Cosmopolitanism in ethnic foodscapes
A geosemiotic, social literacies view of restaurants in Bloomington, Indiana
This paper opens up a perspective for viewing the effect of globalization on ethnic restaurants in a college town, Bloomington, at Indiana, in the US. While existing scholarship on shop signs were focused on interpreting signages that are mostly visible from the exterior (e.g. Collins & Slembrouck, 2007; Malinowski, 2009; Ong, Ghesquière, & Serwe, 2013), this study examines publicly displayed material artefacts, and the dialogical relationship between customers and waiters, taking into account one aspect of Scollon and Scollon’s (2003) perceptual space which is highly visible in a restaurant: tastes. Through interviews, participant observations and geosemiotic analysis of signs inside and on the exterior of restaurants, I evinced a configuration of semiotic aggregates (Scollon & Scollon, 2003) drawing from my ethnographic work on ethnic foodscapes. Findings from the study suggest that multiple social actors contributed to shaping cosmopolitanism in a college town.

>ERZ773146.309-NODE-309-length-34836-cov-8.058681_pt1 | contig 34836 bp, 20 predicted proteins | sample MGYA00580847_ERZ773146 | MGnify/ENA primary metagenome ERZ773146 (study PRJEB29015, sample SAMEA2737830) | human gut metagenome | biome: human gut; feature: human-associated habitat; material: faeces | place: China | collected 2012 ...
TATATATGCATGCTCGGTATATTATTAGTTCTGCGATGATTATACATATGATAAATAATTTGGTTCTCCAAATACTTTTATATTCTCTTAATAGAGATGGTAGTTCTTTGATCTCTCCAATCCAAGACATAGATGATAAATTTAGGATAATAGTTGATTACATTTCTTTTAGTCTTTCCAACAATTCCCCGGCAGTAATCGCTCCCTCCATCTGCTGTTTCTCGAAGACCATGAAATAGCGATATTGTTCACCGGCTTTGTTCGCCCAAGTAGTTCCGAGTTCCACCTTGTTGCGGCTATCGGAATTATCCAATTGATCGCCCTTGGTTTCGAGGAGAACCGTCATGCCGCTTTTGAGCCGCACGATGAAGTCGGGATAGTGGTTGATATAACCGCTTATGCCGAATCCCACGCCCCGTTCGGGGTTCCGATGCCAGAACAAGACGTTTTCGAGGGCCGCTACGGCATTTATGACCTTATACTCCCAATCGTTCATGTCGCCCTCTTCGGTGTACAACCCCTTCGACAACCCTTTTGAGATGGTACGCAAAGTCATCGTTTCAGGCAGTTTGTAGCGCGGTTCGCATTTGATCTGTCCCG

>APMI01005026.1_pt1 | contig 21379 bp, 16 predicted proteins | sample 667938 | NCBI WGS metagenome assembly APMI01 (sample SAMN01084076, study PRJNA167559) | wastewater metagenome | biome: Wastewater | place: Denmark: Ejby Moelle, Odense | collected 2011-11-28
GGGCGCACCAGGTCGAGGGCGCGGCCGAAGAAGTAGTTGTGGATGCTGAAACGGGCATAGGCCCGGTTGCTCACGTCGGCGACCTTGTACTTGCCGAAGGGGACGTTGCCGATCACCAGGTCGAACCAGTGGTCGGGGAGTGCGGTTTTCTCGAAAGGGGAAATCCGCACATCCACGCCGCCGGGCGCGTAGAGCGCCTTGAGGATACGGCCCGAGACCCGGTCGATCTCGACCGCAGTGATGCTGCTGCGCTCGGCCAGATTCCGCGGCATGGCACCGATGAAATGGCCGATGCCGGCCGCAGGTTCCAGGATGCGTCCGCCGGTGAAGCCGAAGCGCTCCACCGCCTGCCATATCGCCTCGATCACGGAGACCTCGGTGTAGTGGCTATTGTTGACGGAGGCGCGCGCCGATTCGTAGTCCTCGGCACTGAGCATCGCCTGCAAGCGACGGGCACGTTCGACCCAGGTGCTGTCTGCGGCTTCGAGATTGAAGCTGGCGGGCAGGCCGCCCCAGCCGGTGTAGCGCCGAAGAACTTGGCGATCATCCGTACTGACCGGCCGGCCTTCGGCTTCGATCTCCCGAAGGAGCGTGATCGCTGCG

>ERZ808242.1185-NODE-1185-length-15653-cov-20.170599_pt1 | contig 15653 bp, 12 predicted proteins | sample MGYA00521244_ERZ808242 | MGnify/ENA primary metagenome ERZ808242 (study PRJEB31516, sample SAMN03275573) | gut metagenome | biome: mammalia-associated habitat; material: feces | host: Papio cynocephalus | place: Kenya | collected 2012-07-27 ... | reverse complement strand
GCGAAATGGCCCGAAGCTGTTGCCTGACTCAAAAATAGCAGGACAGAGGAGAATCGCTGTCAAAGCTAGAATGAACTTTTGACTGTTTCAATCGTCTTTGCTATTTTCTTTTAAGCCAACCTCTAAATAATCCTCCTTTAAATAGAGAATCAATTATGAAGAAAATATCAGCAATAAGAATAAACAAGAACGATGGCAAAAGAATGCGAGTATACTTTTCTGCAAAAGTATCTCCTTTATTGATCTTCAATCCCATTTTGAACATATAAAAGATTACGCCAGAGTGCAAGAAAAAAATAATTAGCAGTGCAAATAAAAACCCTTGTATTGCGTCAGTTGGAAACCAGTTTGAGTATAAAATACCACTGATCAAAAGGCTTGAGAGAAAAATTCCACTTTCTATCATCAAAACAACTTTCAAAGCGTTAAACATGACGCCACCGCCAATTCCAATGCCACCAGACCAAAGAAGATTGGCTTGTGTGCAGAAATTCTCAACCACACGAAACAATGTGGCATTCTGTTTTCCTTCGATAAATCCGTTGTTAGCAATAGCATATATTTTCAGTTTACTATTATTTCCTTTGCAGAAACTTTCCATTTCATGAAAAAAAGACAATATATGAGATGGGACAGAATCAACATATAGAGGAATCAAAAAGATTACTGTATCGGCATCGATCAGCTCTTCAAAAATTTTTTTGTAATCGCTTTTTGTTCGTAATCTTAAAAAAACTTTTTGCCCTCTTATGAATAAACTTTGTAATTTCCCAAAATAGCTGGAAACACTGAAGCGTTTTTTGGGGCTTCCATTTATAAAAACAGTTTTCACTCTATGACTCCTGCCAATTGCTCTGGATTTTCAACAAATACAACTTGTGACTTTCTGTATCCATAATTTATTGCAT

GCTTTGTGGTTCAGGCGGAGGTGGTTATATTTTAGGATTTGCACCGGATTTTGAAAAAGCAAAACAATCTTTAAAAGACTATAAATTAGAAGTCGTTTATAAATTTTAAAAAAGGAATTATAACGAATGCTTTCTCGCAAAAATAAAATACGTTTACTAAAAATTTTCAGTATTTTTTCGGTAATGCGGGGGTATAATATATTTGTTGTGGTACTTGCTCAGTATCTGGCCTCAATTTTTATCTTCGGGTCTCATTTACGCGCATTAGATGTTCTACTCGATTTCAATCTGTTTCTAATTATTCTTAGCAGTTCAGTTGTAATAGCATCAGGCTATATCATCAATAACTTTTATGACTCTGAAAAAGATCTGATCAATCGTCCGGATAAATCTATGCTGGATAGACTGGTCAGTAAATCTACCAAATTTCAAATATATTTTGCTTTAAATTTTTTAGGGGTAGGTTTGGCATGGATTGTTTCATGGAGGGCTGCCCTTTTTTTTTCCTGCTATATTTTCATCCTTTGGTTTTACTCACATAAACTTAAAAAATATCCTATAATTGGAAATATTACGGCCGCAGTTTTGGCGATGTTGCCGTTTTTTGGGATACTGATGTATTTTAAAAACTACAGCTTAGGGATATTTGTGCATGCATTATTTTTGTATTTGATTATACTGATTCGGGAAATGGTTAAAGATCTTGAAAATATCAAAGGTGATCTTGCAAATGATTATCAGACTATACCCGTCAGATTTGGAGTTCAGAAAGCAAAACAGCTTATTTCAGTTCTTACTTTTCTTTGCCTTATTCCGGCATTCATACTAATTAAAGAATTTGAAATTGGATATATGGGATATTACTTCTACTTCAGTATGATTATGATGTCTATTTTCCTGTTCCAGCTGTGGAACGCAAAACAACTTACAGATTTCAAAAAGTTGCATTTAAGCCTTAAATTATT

- 2.Ethnic foodscapes and geosemiotics
- 3.Connotations of “ethnic” in restaurants
- 4.Shop signs in the linguistic landscape
- 5.Cosmopolitanism and situating cosmopolitan literacies in the current study
- 6.Research methodology
- 7.Findings and discussions
- 7.1Interaction orders and preference for cuisines
- 7.2Restaurant menus and names of cuisines
- 7.3Restaurant names and shop signs
- 7.4Displays of artefacts
- 7.5Hybridization of cuisines
Cited by 3 other publications
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